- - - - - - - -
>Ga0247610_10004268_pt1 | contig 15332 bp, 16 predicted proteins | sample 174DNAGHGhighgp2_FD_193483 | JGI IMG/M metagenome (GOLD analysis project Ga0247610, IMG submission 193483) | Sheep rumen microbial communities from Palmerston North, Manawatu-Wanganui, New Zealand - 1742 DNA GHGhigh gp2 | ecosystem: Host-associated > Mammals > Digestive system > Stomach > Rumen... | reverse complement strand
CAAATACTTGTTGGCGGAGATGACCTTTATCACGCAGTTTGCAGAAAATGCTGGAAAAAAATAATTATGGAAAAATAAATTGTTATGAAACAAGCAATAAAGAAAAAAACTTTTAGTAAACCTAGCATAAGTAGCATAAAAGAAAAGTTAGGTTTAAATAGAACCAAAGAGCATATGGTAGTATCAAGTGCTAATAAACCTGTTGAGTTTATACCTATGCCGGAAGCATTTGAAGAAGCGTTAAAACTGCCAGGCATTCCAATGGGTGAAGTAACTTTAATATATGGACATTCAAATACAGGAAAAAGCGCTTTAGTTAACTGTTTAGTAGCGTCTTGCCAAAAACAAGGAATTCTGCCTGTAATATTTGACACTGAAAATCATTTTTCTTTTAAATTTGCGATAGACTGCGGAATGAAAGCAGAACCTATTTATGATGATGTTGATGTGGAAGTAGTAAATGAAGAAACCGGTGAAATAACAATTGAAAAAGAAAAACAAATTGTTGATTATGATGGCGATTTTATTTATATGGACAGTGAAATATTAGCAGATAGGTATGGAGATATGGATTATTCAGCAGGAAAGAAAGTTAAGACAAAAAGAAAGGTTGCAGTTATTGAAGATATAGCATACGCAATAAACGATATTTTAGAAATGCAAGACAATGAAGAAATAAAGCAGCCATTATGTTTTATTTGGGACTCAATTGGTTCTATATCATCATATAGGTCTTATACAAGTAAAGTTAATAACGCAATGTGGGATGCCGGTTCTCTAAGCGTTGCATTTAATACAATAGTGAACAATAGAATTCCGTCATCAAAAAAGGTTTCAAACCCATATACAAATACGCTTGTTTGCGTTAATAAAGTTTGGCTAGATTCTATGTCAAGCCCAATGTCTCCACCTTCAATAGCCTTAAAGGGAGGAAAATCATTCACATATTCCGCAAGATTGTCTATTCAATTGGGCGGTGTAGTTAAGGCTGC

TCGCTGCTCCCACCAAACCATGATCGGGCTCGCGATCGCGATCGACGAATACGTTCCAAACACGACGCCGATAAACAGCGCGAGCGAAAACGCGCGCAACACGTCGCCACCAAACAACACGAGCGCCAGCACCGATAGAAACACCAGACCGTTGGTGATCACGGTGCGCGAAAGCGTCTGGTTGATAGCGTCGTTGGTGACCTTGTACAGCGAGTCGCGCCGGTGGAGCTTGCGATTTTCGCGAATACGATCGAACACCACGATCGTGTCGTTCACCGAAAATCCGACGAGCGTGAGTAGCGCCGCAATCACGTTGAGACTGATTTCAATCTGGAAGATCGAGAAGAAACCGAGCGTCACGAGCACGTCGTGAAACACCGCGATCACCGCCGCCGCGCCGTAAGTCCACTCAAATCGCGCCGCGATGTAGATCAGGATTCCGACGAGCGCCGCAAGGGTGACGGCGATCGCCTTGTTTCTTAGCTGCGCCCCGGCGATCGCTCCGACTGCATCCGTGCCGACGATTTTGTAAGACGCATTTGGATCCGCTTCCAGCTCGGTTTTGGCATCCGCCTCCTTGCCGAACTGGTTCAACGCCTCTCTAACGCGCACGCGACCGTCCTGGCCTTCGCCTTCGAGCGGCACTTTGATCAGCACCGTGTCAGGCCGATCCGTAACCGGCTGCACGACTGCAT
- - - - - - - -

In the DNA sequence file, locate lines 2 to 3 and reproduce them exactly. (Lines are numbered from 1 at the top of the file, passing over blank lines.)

CAAATACTTGTTGGCGGAGATGACCTTTATCACGCAGTTTGCAGAAAATGCTGGAAAAAAATAATTATGGAAAAATAAATTGTTATGAAACAAGCAATAAAGAAAAAAACTTTTAGTAAACCTAGCATAAGTAGCATAAAAGAAAAGTTAGGTTTAAATAGAACCAAAGAGCATATGGTAGTATCAAGTGCTAATAAACCTGTTGAGTTTATACCTATGCCGGAAGCATTTGAAGAAGCGTTAAAACTGCCAGGCATTCCAATGGGTGAAGTAACTTTAATATATGGACATTCAAATACAGGAAAAAGCGCTTTAGTTAACTGTTTAGTAGCGTCTTGCCAAAAACAAGGAATTCTGCCTGTAATATTTGACACTGAAAATCATTTTTCTTTTAAATTTGCGATAGACTGCGGAATGAAAGCAGAACCTATTTATGATGATGTTGATGTGGAAGTAGTAAATGAAGAAACCGGTGAAATAACAATTGAAAAAGAAAAACAAATTGTTGATTATGATGGCGATTTTATTTATATGGACAGTGAAATATTAGCAGATAGGTATGGAGATATGGATTATTCAGCAGGAAAGAAAGTTAAGACAAAAAGAAAGGTTGCAGTTATTGAAGATATAGCATACGCAATAAACGATATTTTAGAAATGCAAGACAATGAAGAAATAAAGCAGCCATTATGTTTTATTTGGGACTCAATTGGTTCTATATCATCATATAGGTCTTATACAAGTAAAGTTAATAACGCAATGTGGGATGCCGGTTCTCTAAGCGTTGCATTTAATACAATAGTGAACAATAGAATTCCGTCATCAAAAAAGGTTTCAAACCCATATACAAATACGCTTGTTTGCGTTAATAAAGTTTGGCTAGATTCTATGTCAAGCCCAATGTCTCCACCTTCAATAGCCTTAAAGGGAGGAAAATCATTCACATATTCCGCAAGATTGTCTATTCAATTGGGCGGTGTAGTTAAGGCTGC

TCGCTGCTCCCACCAAACCATGATCGGGCTCGCGATCGCGATCGACGAATACGTTCCAAACACGACGCCGATAAACAGCGCGAGCGAAAACGCGCGCAACACGTCGCCACCAAACAACACGAGCGCCAGCACCGATAGAAACACCAGACCGTTGGTGATCACGGTGCGCGAAAGCGTCTGGTTGATAGCGTCGTTGGTGACCTTGTACAGCGAGTCGCGCCGGTGGAGCTTGCGATTTTCGCGAATACGATCGAACACCACGATCGTGTCGTTCACCGAAAATCCGACGAGCGTGAGTAGCGCCGCAATCACGTTGAGACTGATTTCAATCTGGAAGATCGAGAAGAAACCGAGCGTCACGAGCACGTCGTGAAACACCGCGATCACCGCCGCCGCGCCGTAAGTCCACTCAAATCGCGCCGCGATGTAGATCAGGATTCCGACGAGCGCCGCAAGGGTGACGGCGATCGCCTTGTTTCTTAGCTGCGCCCCGGCGATCGCTCCGACTGCATCCGTGCCGACGATTTTGTAAGACGCATTTGGATCCGCTTCCAGCTCGGTTTTGGCATCCGCCTCCTTGCCGAACTGGTTCAACGCCTCTCTAACGCGCACGCGACCGTCCTGGCCTTCGCCTTCGAGCGGCACTTTGATCAGCACCGTGTCAGGCCGATCCGTAACCGGCTGCACGACTGCAT